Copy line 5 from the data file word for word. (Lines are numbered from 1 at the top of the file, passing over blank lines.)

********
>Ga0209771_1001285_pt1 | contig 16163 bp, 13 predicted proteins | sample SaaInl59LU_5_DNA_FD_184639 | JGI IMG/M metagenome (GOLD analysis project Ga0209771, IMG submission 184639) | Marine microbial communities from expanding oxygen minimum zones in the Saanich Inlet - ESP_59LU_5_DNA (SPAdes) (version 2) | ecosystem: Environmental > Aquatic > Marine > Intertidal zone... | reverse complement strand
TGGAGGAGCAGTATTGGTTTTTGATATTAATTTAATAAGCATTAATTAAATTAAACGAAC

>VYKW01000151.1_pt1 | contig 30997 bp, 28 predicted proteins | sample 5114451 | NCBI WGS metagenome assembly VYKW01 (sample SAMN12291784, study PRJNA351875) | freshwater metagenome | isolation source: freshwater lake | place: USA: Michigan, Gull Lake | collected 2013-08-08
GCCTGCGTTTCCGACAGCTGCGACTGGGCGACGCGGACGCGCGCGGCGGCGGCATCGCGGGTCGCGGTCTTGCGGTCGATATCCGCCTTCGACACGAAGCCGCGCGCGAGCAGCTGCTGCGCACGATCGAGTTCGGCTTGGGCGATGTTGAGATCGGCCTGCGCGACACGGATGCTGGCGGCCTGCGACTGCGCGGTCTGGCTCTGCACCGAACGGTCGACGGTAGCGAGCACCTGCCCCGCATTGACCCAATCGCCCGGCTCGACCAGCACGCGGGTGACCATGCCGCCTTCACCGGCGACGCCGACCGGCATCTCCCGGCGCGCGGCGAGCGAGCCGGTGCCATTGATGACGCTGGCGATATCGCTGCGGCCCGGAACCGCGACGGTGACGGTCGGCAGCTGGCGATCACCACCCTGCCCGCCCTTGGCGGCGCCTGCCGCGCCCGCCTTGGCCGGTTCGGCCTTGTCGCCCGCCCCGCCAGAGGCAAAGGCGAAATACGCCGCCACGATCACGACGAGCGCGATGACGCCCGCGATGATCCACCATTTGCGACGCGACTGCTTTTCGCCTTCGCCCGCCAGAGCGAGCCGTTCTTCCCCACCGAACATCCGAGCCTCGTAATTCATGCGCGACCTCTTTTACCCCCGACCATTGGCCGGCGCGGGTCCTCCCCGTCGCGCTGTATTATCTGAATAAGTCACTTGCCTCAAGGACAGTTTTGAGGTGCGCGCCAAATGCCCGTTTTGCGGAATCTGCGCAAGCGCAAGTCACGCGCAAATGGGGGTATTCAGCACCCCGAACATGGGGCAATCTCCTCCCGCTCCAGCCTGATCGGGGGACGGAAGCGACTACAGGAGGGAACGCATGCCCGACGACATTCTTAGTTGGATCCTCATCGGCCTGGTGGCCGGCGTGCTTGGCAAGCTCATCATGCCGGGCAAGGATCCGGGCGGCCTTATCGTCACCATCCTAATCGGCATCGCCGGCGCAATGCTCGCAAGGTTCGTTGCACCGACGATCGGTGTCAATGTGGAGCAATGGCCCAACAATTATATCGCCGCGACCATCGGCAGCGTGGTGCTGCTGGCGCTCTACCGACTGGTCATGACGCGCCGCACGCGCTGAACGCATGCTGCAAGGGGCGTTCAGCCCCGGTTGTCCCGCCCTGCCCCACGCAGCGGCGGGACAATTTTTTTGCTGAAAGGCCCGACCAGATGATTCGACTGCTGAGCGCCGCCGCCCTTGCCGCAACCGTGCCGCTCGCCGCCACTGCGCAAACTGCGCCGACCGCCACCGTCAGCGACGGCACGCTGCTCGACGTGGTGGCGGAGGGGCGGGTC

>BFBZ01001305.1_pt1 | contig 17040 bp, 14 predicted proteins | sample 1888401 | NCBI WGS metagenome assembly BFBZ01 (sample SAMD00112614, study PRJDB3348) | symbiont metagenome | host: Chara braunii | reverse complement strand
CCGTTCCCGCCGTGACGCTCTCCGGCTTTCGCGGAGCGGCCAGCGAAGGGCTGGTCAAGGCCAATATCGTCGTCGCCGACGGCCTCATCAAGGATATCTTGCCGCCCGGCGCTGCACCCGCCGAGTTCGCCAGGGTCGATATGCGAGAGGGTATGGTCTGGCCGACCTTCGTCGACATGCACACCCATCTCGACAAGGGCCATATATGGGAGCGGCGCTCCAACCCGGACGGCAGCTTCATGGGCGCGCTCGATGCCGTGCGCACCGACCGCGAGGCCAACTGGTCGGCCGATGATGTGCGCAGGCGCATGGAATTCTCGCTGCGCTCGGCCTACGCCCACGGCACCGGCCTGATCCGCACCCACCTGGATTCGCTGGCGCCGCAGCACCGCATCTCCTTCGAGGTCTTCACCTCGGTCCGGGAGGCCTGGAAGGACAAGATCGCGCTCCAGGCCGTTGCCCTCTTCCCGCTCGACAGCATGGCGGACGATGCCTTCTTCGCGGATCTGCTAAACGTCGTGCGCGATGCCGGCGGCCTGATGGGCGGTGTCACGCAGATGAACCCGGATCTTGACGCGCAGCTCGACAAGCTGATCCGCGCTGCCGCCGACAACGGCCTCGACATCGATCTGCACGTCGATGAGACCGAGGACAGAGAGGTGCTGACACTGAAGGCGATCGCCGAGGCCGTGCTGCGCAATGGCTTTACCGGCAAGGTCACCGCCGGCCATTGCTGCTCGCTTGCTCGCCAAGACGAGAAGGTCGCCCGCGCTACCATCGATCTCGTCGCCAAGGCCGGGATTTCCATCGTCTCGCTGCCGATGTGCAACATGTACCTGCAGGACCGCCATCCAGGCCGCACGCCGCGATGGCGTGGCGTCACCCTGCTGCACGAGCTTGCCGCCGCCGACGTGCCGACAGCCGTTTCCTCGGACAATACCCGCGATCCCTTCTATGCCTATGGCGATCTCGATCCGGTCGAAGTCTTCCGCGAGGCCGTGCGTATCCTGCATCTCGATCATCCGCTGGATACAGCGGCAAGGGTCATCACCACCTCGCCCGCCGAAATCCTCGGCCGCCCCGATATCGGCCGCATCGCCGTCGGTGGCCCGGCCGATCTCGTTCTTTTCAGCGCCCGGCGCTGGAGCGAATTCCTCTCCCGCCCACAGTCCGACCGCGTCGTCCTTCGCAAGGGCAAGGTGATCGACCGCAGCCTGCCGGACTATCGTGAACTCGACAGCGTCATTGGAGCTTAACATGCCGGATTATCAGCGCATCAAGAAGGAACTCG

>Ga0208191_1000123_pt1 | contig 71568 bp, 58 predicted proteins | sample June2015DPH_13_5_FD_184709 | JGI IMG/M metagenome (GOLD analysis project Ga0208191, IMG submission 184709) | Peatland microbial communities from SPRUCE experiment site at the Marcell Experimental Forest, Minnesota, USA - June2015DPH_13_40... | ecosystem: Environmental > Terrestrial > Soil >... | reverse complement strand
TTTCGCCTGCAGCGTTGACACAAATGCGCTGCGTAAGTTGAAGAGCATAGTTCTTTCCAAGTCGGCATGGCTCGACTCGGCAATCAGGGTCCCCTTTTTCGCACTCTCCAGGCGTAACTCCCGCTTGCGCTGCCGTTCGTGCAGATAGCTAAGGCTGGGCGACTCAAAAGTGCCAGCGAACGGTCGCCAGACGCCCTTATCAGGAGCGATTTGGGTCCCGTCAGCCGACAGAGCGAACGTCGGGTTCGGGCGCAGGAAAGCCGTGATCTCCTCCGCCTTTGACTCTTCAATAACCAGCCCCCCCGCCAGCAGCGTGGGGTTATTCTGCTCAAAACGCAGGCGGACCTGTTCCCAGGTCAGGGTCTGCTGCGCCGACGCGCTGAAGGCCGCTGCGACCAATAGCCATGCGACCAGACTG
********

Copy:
>BFBZ01001305.1_pt1 | contig 17040 bp, 14 predicted proteins | sample 1888401 | NCBI WGS metagenome assembly BFBZ01 (sample SAMD00112614, study PRJDB3348) | symbiont metagenome | host: Chara braunii | reverse complement strand